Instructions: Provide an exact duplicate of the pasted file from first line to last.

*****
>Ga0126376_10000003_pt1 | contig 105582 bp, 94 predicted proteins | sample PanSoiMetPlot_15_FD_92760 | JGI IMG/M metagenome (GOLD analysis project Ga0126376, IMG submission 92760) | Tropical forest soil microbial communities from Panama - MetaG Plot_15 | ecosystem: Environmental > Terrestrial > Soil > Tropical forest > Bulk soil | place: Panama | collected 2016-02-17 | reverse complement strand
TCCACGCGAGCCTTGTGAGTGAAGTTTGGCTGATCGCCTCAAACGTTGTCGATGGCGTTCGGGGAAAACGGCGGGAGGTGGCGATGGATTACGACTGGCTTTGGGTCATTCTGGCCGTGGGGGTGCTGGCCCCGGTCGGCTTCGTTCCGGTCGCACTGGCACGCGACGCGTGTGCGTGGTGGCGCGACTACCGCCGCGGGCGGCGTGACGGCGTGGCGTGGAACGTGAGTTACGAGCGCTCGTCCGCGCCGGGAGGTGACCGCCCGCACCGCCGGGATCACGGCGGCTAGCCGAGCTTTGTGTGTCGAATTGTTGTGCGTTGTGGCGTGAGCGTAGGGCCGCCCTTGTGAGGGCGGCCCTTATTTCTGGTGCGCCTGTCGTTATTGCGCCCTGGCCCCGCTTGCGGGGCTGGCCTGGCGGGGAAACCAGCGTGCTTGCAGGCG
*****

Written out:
>Ga0126376_10000003_pt1 | contig 105582 bp, 94 predicted proteins | sample PanSoiMetPlot_15_FD_92760 | JGI IMG/M metagenome (GOLD analysis project Ga0126376, IMG submission 92760) | Tropical forest soil microbial communities from Panama - MetaG Plot_15 | ecosystem: Environmental > Terrestrial > Soil > Tropical forest > Bulk soil | place: Panama | collected 2016-02-17 | reverse complement strand
TCCACGCGAGCCTTGTGAGTGAAGTTTGGCTGATCGCCTCAAACGTTGTCGATGGCGTTCGGGGAAAACGGCGGGAGGTGGCGATGGATTACGACTGGCTTTGGGTCATTCTGGCCGTGGGGGTGCTGGCCCCGGTCGGCTTCGTTCCGGTCGCACTGGCACGCGACGCGTGTGCGTGGTGGCGCGACTACCGCCGCGGGCGGCGTGACGGCGTGGCGTGGAACGTGAGTTACGAGCGCTCGTCCGCGCCGGGAGGTGACCGCCCGCACCGCCGGGATCACGGCGGCTAGCCGAGCTTTGTGTGTCGAATTGTTGTGCGTTGTGGCGTGAGCGTAGGGCCGCCCTTGTGAGGGCGGCCCTTATTTCTGGTGCGCCTGTCGTTATTGCGCCCTGGCCCCGCTTGCGGGGCTGGCCTGGCGGGGAAACCAGCGTGCTTGCAGGCG